Today, I’d like to talk about tools like Wordle and Tagxedo that can help you generate word clouds. You can change the shape, font, layout, colors, and more. You can generate a word cloud using text from a blog or website.
Holly Chalfont at Shamona Creek used Tagxedo with her fifth grade class to make holiday gifts for parents. The students got to select the shape and they were told to use words that described their family. They printed out the word clouds and glued them onto tiles to make coasters. (I may be biased, but it was an awesome gift!)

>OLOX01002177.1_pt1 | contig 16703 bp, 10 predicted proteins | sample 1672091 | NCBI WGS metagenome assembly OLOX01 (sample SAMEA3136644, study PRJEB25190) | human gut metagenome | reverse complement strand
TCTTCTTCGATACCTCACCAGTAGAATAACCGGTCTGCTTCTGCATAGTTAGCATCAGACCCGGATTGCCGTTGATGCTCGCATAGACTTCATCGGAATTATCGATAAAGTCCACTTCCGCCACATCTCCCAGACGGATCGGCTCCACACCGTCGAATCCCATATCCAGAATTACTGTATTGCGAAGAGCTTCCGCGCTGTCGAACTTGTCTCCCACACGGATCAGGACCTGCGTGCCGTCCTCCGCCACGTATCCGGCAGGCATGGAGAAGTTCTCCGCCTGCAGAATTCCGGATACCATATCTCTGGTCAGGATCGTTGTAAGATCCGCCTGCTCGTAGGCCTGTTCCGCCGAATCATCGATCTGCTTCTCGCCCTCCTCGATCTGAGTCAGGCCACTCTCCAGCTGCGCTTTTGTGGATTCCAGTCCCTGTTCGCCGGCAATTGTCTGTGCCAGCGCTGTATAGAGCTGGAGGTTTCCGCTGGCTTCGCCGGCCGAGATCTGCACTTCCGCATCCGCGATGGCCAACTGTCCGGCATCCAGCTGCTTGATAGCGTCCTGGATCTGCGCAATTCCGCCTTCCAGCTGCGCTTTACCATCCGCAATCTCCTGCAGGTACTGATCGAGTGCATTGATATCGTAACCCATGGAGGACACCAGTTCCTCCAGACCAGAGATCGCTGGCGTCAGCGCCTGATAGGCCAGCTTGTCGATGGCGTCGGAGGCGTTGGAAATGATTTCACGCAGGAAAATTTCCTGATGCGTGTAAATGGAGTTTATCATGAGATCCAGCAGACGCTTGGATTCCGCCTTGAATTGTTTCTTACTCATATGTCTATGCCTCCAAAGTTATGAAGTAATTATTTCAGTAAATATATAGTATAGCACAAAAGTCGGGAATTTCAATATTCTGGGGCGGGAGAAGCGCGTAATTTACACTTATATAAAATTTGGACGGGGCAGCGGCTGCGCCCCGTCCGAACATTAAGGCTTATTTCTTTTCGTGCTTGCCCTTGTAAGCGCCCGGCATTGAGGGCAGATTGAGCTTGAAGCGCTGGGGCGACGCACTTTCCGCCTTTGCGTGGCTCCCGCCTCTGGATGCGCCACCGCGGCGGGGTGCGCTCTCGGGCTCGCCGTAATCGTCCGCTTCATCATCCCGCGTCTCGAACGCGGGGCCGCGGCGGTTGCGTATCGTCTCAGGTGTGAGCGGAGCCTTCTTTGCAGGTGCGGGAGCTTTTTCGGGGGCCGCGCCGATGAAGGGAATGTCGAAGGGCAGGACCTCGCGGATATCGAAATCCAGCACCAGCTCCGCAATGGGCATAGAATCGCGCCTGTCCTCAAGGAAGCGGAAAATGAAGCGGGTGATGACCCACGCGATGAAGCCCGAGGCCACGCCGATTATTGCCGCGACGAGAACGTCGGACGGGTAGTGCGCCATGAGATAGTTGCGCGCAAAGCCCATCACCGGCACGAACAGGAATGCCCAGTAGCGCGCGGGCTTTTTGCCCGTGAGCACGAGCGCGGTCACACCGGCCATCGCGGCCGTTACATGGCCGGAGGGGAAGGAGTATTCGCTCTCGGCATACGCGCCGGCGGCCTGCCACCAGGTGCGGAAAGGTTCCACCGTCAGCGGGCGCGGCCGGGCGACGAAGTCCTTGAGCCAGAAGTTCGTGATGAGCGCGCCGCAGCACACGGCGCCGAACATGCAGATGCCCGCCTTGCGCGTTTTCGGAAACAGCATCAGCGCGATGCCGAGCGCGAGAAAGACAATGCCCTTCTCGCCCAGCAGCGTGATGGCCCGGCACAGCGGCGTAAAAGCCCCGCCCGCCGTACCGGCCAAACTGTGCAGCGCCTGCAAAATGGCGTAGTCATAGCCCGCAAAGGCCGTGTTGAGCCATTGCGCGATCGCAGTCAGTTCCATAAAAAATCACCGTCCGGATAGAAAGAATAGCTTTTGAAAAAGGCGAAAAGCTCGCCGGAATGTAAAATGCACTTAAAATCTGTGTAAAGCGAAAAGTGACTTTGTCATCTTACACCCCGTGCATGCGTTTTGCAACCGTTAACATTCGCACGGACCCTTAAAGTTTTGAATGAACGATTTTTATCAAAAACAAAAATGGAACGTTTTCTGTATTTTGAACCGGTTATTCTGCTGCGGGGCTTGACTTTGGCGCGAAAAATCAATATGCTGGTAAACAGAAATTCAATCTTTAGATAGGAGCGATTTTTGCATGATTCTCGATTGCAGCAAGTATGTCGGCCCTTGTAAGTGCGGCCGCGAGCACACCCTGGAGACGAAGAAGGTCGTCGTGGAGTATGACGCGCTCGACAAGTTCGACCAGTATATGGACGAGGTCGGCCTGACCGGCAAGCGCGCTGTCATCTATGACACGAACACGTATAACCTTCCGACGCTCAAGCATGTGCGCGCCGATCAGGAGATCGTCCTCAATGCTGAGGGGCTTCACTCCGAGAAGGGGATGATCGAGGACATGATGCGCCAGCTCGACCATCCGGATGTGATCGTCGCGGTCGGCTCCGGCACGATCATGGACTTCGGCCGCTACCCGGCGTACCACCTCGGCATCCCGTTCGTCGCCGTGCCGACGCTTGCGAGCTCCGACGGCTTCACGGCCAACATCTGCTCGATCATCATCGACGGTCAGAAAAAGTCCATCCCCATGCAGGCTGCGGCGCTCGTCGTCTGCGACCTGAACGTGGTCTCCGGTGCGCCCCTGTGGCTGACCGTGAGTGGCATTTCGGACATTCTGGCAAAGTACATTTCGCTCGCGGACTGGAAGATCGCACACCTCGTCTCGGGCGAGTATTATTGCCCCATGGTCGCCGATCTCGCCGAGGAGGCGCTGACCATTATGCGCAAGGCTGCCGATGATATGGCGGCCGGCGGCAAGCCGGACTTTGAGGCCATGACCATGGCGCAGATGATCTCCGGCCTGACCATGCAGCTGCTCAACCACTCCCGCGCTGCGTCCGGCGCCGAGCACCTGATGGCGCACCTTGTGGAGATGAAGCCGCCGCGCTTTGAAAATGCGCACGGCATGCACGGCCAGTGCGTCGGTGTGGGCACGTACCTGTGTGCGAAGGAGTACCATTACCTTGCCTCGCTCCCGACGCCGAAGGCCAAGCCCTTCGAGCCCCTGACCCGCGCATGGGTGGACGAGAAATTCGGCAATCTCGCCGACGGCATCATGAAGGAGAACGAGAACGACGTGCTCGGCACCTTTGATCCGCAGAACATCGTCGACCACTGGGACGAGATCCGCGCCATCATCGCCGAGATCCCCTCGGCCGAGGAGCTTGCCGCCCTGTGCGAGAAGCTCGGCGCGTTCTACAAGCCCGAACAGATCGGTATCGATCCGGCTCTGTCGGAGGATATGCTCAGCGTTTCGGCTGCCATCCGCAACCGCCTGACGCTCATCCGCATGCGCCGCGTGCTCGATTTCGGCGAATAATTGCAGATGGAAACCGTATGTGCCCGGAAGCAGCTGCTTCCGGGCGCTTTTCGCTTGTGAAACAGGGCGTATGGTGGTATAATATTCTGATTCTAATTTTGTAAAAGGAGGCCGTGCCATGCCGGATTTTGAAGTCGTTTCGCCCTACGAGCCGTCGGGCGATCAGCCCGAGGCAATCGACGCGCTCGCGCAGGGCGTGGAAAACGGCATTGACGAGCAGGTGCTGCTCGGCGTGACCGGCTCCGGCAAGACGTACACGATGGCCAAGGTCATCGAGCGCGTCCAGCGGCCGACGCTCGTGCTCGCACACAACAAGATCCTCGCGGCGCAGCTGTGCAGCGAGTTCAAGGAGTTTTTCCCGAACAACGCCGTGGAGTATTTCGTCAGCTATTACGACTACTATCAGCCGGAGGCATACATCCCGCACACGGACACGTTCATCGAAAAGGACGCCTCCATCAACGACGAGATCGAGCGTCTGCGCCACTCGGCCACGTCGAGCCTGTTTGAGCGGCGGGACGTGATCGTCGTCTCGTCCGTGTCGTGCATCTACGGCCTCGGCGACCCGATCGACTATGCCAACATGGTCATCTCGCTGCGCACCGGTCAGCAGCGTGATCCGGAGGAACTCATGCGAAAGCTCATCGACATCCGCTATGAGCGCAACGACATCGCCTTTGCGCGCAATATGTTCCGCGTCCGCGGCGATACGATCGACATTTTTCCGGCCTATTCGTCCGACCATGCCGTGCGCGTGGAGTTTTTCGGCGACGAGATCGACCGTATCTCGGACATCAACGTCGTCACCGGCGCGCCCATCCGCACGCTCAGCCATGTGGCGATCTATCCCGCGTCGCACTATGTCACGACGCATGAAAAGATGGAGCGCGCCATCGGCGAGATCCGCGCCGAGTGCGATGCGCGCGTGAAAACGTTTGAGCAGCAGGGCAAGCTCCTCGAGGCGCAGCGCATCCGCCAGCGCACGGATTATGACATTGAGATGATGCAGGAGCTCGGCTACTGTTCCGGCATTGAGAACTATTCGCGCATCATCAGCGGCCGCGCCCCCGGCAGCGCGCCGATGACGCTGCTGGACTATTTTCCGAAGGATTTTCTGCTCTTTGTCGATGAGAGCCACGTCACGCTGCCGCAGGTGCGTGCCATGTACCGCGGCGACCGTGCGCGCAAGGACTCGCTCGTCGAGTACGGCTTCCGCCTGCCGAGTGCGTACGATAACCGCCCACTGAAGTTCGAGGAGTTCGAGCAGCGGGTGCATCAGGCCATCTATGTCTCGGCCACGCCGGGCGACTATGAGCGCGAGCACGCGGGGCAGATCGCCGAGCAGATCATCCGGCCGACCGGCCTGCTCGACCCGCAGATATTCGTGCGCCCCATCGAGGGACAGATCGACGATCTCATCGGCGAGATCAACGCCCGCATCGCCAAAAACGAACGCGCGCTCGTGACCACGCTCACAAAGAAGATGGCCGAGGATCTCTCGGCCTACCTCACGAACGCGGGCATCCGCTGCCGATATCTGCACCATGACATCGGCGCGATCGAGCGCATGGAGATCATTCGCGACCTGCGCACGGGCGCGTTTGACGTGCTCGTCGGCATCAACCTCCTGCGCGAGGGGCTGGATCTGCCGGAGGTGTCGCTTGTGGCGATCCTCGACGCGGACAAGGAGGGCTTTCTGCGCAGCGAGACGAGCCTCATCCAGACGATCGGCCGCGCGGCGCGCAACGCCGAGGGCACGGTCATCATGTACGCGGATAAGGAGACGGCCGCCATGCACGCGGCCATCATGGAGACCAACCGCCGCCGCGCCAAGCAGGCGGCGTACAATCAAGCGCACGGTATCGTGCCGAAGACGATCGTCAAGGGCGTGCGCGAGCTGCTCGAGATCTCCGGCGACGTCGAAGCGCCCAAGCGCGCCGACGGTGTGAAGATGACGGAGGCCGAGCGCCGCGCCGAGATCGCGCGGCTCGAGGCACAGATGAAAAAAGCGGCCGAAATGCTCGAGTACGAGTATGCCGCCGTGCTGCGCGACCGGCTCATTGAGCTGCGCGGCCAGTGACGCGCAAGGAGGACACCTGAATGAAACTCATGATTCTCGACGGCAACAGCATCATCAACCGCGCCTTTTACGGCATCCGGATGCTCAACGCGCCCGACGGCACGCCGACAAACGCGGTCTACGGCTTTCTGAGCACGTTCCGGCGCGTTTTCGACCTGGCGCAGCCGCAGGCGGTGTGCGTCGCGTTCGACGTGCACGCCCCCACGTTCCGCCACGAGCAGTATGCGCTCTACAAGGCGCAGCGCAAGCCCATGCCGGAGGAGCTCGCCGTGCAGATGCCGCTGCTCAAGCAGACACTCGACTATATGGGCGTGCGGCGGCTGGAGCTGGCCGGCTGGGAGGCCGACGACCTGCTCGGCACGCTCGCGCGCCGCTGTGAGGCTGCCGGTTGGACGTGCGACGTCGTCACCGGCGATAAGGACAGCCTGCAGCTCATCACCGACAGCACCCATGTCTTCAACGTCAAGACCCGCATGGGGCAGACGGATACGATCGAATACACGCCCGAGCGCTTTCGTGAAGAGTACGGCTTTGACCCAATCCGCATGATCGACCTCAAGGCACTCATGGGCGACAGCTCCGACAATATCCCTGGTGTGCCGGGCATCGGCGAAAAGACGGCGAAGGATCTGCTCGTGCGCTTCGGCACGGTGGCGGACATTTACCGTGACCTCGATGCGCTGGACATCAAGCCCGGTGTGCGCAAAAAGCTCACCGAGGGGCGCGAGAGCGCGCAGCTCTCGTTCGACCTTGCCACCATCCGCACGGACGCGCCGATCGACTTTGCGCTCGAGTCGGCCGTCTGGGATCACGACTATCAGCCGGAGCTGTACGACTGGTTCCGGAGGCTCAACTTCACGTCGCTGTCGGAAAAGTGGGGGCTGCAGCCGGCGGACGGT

Word clouds have many uses. You could use them to access prior knowledge; ask students to create word clouds using everything they know about a topic or use them as a formative assessment to gauge students’ understanding. A teacher could create a word cloud from a particular text that the students will be reading; Wordle will even let you highlight key words in the text that could generate discussion.
Word clouds can be saved and shared. It only takes a few minutes for students to make one, but they’ll find it easy and interesting. I made this word cloud with Tagxedo and it only took a few minutes.
Let us know how you use word clouds in your classroom…